Later this week, a dozen newsroom denizens from Belo’s KMSB Tucson will have relocated to the building belonging to Raycom rival KOLD, while 18 or so sales professionals representing KMSB will follow in about a month.
Shared services agreements, such as the new one in Tucson, are not uncommon to rival TV stations, but the one between Belo and Raycom in Arizona is nevertheless unique. All of the stations involved—Belo’s Fox- MyNetworkTV duopoly KMSBKTTU; Raycom’s CBS affiliate KOLD; and a batch of subchannels (Belo has This TV and Estrella TV in Tucson, while KOLD has Me-TV)—will end up offering local hi-def in the next few weeks. Tucson gets a morning newscast on KMSB. All of the stations will operate under a joint Website.
But what struck a number of industry watchers when the deal was announced last November is the peculiar notion of Belo outsourcing news. Belo is, by most accounts, a journalism-first outfit that prides itself on leading local content. “With a rich heritage of journalistic achievement,” reads the mission statement atop Belo.com, “Belo is the leading news and information source in the many local communities it serves.”
While a mission statement can say just about anything, Belo backs it up with a big batch of awards that its stations, including KING Seattle and WFAA Dallas, win for their rock-solid investigative work. “It’s very much out of character,” one industry insider, who asked not to be named, says of the Tucson arrangement. “Belo dedicates themselves to local news.”
KMSB is very much an outlier in the Belo portfolio, notes Peter Diaz, Belo president of media operations. The group features a large number of ABC, CBS and NBC affiliates, as well as independents, but KMSB is its lone Fox station. A few years back, KMSB’s 9 p.m. news was a mix of content from Phoenix sister KTVK, 120 miles to the northwest, and a partnership with Tucson’s KVOA, before KMSB “cut the cord,” in Diaz’s words, and went it alone.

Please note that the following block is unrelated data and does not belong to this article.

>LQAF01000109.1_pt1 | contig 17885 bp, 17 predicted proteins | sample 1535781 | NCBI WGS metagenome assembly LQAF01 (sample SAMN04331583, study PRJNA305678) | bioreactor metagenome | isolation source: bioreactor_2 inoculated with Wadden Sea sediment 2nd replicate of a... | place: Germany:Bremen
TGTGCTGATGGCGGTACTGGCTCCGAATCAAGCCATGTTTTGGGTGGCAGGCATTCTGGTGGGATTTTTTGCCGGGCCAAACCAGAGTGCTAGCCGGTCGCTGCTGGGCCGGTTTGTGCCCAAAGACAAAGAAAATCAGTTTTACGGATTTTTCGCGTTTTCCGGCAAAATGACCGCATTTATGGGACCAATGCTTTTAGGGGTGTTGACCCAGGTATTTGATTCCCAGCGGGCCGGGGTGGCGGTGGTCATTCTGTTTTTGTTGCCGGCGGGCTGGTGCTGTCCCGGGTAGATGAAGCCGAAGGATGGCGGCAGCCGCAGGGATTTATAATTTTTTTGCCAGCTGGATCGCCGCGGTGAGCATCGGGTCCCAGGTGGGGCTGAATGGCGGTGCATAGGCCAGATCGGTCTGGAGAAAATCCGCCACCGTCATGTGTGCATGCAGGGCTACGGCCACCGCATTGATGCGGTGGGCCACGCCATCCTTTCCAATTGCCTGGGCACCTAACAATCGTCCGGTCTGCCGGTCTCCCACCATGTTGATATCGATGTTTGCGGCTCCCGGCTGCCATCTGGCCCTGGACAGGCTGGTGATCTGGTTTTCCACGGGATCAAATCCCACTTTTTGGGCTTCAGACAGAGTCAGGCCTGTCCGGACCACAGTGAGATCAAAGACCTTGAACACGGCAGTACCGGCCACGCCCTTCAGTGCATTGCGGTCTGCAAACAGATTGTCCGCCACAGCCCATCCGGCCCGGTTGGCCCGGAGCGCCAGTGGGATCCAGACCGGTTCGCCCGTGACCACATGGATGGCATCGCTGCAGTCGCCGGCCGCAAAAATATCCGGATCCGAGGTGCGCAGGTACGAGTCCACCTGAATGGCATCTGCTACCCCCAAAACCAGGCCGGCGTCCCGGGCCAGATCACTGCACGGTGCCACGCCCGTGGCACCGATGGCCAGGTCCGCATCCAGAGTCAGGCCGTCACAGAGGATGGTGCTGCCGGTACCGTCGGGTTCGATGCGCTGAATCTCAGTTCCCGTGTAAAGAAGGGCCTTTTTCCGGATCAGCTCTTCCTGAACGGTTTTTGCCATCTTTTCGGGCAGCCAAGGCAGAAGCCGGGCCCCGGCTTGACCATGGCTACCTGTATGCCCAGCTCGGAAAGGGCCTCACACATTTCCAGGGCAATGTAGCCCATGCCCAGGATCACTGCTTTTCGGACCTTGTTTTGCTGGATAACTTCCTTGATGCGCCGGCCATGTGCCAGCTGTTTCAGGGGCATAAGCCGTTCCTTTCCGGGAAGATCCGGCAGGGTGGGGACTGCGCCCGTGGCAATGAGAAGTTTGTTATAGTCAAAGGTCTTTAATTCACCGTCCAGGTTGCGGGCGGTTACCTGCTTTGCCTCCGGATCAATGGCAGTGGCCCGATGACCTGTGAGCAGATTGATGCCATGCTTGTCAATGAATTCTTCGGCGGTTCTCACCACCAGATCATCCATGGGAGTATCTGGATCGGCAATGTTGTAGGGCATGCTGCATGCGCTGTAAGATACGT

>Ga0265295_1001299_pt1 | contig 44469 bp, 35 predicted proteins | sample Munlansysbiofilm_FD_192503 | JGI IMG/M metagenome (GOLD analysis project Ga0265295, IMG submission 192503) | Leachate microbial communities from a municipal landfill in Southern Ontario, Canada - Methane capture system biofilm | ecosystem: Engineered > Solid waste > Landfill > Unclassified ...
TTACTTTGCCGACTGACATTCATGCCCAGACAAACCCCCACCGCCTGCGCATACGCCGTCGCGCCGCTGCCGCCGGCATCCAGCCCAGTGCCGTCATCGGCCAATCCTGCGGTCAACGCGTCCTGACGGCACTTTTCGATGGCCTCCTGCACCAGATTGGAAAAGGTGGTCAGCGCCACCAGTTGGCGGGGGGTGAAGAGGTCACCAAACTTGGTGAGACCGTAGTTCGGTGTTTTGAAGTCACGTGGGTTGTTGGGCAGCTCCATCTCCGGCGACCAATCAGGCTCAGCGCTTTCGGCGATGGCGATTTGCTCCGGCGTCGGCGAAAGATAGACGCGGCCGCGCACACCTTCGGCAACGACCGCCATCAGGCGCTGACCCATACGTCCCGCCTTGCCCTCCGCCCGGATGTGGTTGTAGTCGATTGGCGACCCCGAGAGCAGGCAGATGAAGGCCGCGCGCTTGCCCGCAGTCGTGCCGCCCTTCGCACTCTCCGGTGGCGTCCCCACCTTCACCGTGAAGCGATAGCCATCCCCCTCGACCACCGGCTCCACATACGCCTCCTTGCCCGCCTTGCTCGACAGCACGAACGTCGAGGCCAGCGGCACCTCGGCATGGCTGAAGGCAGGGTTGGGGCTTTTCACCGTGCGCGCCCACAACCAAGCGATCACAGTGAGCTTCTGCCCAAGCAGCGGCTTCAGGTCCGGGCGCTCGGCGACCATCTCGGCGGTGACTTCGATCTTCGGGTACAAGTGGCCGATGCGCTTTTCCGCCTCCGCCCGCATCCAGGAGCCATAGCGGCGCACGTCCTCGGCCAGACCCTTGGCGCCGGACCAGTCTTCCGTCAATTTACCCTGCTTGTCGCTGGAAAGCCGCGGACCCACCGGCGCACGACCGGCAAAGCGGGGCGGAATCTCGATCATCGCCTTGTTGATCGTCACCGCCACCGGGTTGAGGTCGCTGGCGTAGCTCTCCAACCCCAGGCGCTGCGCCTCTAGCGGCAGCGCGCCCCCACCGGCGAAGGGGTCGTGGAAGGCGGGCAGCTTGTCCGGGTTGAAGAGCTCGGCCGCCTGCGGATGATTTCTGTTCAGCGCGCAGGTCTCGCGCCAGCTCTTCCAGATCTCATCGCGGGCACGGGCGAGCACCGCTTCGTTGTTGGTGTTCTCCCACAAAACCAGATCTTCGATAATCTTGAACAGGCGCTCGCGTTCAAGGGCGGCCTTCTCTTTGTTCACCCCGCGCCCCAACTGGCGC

Yet the station never established itself as a strong news presence. When Rep. Gabrielle Giffords was shot last year, Diaz offers as an example, “there was no way we could compete with the resources we had in Tucson.”
Take a Belo station not performing at Belo-esque levels, add in Arizona’s brutal economic picture, and a shared services agreement (SSA) looked increasingly beneficial. “With the economy in Tucson and the cost of doing big news, it made sense for us to do an SSA with Raycom,” says Diaz. “We’re able to expand newscasts in a way we would not be able to without an SSA.”
Indeed, Fox 11 Tucson Now Daybreak debuts this week, adding two hours a day to Tucson’s morning news mix. Both KMSB and KOLD are getting new branding with a common denominator: KOLD will be KOLD News 13 Now, and KMSB will go with Fox 11 Tucson Now, along with the tagline “It’s About Time.” Both outfits will be linked by the word “Now,” and a joint Website in TucsonNewsNow.com. (Raycom’s SSA in Honolulu goes by Hawaii News Now.) The joint set’s backdrop is easily shifted from one station’s branding to the other.
Belo won’t say how many people lost jobs as a result of the agreement. Initial reports said it was between 20 and 50, though Diaz says “a good many” were hired at KOLD or elsewhere in the Belo group. Debbie Bush, vice president and general manager at KOLD, says the stations have come together smoothly. “Working with Belo has been wonderful,” Bush says. “The transition has been beautiful.”
Journal Broadcast Group’s KGUN leads Tucson in TV revenue, according to BIA/Kelsey, with KOLD and Cordillera’s KVOA not far behind.
The Southwest’s economic ills, driven by woeful home foreclosure rates, are well-documented. Tucson dropped from No. 67 to No. 70 in the most recent Nielsen DMA rankings, losing almost 20,000 television households.
But Bush says things are brightening. Rep. Giffords resigned last week, opening up what will surely be a highly contested Congressional race. Jon Kyl’s Senate seat also is up for grabs, and Arizona’s GOP primary on Feb. 28 will kick cash to the news stations too.
“We had a tough year last year,” Bush says. “But we’re actually seeing some glimmers. It’s going to be an interesting year for us.”
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